Consider the above instance. Host A desires to be in contact with Host B, which is located on a unique VLAN and a distinct rack, thus reachable via a unique VNI. Since Host B is on a special subnet from Host A, Host A sends the frame to its default gateway, that is Leaf01 this is in most cases an Anycast Gateway, but we can cover that in a later post. Leaf01 acknowledges that the destination MAC tackle is itself, looks up the routing table and routes the packet to the Green VNI while still on Leaf01. Leaf01 then tunnels the frame in the Green VNI to Leaf02.
Leaf02 gets rid of the VXLAN header from the frame, and bridges the frame to Host B. Likewise, the return site visitors would behave in a similar fashion. Host B sends a frame to Leaf02. Leaf02 acknowledges its own vacation spot MAC address and routes the packet to the Orange VNI on Leaf02. The packet is tunneled within the Orange VNI to Leaf01. Leaf01 gets rid of the VXLAN header from the frame and bridges it to Host A.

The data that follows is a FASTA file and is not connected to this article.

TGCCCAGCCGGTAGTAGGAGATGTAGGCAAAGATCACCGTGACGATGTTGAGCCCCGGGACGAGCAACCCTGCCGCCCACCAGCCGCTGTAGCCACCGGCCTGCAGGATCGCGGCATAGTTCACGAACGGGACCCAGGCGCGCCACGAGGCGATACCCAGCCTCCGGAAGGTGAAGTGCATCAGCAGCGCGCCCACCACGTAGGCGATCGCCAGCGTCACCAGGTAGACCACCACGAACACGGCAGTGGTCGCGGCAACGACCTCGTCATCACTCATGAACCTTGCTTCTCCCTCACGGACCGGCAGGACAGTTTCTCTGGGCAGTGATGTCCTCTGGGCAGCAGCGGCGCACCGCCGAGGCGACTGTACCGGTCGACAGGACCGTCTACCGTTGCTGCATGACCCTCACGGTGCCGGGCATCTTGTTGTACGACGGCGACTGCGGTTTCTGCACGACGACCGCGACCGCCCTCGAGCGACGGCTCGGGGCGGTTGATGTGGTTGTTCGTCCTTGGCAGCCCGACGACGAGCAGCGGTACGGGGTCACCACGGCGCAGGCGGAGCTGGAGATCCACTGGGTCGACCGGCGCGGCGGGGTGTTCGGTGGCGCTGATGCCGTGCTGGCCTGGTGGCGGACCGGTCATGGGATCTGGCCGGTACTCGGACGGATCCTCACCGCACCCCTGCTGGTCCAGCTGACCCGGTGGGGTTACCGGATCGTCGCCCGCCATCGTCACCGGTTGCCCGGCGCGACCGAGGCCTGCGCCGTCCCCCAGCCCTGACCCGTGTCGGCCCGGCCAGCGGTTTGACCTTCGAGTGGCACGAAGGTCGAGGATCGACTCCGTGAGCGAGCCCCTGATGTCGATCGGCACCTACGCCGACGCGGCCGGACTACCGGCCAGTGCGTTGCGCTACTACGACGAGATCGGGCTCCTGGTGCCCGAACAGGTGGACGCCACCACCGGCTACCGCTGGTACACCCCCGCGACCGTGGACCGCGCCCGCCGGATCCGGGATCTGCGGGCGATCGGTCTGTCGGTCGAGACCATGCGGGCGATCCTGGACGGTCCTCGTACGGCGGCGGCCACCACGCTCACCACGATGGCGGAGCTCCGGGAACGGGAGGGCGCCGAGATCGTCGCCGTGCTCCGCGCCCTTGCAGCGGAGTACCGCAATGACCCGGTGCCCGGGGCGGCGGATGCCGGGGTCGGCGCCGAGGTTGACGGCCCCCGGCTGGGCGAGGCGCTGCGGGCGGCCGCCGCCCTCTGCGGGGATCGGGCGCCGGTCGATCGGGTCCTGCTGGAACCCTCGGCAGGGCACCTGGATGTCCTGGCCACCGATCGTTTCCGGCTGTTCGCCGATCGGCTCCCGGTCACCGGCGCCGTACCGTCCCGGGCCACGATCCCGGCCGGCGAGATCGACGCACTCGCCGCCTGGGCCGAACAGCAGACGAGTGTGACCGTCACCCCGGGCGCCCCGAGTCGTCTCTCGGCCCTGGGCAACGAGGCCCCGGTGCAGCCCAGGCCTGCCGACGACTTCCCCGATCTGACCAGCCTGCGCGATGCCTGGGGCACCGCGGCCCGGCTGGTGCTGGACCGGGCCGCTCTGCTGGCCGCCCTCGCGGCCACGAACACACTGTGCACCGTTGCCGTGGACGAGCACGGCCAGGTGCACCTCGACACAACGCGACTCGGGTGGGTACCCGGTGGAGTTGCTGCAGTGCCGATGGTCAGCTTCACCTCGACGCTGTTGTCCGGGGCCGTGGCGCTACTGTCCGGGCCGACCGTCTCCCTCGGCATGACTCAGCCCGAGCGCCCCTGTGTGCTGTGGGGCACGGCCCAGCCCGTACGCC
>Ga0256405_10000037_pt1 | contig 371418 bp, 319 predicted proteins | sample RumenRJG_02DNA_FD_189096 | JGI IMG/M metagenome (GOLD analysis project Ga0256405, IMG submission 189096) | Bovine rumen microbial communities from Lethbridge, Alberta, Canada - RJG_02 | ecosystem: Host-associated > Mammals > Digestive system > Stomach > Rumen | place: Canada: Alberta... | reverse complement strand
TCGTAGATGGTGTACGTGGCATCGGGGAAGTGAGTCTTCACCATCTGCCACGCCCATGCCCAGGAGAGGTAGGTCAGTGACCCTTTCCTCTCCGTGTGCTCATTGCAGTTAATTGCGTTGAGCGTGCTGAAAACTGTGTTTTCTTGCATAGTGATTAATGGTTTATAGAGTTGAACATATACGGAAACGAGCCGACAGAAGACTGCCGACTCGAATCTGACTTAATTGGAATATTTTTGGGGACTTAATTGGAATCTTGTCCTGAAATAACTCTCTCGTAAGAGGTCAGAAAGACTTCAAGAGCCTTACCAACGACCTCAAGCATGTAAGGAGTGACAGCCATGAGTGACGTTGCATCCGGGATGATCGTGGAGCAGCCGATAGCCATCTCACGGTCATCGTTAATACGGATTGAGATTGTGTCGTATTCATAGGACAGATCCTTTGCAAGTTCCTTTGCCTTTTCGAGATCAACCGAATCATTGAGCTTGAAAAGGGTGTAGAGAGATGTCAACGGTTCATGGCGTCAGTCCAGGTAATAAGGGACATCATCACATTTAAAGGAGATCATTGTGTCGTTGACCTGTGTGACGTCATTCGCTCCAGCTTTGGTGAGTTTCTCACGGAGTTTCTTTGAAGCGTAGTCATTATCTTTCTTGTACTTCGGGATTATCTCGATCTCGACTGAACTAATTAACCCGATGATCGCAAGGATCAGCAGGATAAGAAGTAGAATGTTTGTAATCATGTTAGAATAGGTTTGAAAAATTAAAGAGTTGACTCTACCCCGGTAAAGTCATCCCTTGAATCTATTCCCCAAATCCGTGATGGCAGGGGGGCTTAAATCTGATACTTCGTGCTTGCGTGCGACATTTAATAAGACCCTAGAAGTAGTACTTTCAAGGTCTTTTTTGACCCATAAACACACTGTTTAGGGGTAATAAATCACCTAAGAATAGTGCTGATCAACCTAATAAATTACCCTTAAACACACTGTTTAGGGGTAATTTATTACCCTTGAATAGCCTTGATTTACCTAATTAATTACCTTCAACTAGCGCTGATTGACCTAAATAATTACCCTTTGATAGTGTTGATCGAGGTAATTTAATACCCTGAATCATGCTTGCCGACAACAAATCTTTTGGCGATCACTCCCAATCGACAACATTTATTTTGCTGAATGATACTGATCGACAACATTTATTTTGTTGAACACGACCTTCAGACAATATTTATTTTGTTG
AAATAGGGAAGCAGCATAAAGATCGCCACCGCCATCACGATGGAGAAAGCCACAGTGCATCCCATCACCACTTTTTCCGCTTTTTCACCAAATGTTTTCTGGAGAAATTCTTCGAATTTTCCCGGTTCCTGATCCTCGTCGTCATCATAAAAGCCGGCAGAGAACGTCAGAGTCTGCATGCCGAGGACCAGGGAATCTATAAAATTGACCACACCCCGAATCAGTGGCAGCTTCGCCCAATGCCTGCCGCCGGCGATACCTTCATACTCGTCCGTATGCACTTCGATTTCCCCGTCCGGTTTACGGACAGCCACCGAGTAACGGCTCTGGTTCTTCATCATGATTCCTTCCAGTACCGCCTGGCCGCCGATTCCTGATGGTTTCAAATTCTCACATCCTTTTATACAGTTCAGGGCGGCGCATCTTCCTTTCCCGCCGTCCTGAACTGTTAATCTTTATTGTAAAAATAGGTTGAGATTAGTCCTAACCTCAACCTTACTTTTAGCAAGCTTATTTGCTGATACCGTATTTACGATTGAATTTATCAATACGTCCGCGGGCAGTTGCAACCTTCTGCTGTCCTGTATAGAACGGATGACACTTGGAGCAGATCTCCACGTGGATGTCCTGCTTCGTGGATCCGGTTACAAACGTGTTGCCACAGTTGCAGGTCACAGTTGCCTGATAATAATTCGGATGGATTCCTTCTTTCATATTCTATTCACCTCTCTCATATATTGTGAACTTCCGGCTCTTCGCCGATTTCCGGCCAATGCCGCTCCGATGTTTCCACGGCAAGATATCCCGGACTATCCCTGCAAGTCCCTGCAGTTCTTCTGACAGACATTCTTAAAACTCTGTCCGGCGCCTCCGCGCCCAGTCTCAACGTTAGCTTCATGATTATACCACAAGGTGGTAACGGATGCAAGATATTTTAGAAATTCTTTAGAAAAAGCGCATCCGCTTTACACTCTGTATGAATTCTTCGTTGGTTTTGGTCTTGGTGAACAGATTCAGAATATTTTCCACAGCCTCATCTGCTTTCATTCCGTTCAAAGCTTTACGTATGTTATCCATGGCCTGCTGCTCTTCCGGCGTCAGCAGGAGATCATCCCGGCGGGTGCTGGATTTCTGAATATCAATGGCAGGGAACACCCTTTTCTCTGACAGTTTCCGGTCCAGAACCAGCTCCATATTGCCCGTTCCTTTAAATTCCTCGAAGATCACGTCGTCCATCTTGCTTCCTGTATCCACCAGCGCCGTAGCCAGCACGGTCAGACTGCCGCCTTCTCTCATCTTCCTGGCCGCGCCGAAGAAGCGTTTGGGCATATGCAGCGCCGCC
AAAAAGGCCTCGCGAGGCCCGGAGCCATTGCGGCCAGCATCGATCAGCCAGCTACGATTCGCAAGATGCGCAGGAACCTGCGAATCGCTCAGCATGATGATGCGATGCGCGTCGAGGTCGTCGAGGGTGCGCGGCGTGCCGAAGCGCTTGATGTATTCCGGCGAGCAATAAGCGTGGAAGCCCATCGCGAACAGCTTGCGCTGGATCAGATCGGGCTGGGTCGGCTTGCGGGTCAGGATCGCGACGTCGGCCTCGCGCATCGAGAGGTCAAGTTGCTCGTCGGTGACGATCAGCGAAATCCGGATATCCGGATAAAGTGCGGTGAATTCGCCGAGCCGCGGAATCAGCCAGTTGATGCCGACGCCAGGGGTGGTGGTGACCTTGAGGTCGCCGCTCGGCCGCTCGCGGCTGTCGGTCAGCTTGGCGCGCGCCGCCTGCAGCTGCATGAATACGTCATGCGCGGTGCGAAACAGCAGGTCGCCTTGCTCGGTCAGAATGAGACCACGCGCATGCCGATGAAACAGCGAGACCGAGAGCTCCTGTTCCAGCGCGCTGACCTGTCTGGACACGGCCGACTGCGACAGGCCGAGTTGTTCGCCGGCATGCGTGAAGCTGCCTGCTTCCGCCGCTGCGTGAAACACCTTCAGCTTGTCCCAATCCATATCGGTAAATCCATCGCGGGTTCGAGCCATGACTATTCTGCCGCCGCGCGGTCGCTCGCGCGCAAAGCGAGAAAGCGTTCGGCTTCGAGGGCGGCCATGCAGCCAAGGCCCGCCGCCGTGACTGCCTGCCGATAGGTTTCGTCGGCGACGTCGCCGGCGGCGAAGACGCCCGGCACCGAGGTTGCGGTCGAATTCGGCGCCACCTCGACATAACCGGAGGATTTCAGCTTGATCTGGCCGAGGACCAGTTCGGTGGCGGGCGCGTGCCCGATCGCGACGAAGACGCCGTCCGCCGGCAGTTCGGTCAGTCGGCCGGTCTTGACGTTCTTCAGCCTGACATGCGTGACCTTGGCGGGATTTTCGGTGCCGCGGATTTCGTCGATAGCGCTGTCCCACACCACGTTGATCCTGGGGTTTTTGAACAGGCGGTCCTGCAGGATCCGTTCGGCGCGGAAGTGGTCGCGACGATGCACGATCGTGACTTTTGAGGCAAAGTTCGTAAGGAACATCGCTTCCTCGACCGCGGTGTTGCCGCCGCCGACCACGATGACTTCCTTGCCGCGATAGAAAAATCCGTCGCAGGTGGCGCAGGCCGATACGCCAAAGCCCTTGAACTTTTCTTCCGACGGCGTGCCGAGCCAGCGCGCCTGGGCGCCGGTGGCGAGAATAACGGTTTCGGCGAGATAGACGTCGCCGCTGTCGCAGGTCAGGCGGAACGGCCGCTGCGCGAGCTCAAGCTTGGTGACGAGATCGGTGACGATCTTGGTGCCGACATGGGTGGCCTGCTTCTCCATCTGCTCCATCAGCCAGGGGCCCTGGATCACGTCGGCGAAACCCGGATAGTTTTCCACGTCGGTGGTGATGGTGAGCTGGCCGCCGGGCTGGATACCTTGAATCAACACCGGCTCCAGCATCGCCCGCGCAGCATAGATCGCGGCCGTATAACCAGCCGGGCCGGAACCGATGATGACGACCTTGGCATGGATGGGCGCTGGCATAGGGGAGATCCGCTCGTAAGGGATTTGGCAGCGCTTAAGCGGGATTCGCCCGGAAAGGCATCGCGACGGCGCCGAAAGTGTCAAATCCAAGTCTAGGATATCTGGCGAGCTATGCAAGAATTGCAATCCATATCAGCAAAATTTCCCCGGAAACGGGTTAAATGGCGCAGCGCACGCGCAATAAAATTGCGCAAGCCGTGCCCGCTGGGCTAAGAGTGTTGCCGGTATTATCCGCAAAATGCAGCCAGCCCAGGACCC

Generally, if you configure all VLANs/subnets/VNIs on all leafs anyway e. g. for mobility or ease of configuration, the asymmetric model is for you. It’s simpler to configure and doesn’t require extra VNIs to have to probably troubleshoot and may have a bit less latency. The uneven model will also work well in case your data center can be broken down into PODS with VLANs/subnets contained in a POD.
Each leaf within the POD is configured with all VLANs/subnets/VNIs in that local POD. Other PODS and outside networks may be accessible via EVPN outside routes EVPN external routing with the asymmetric model is supported in Cumulus Linux 3. 6 release – using the L3VNI for outside routing only.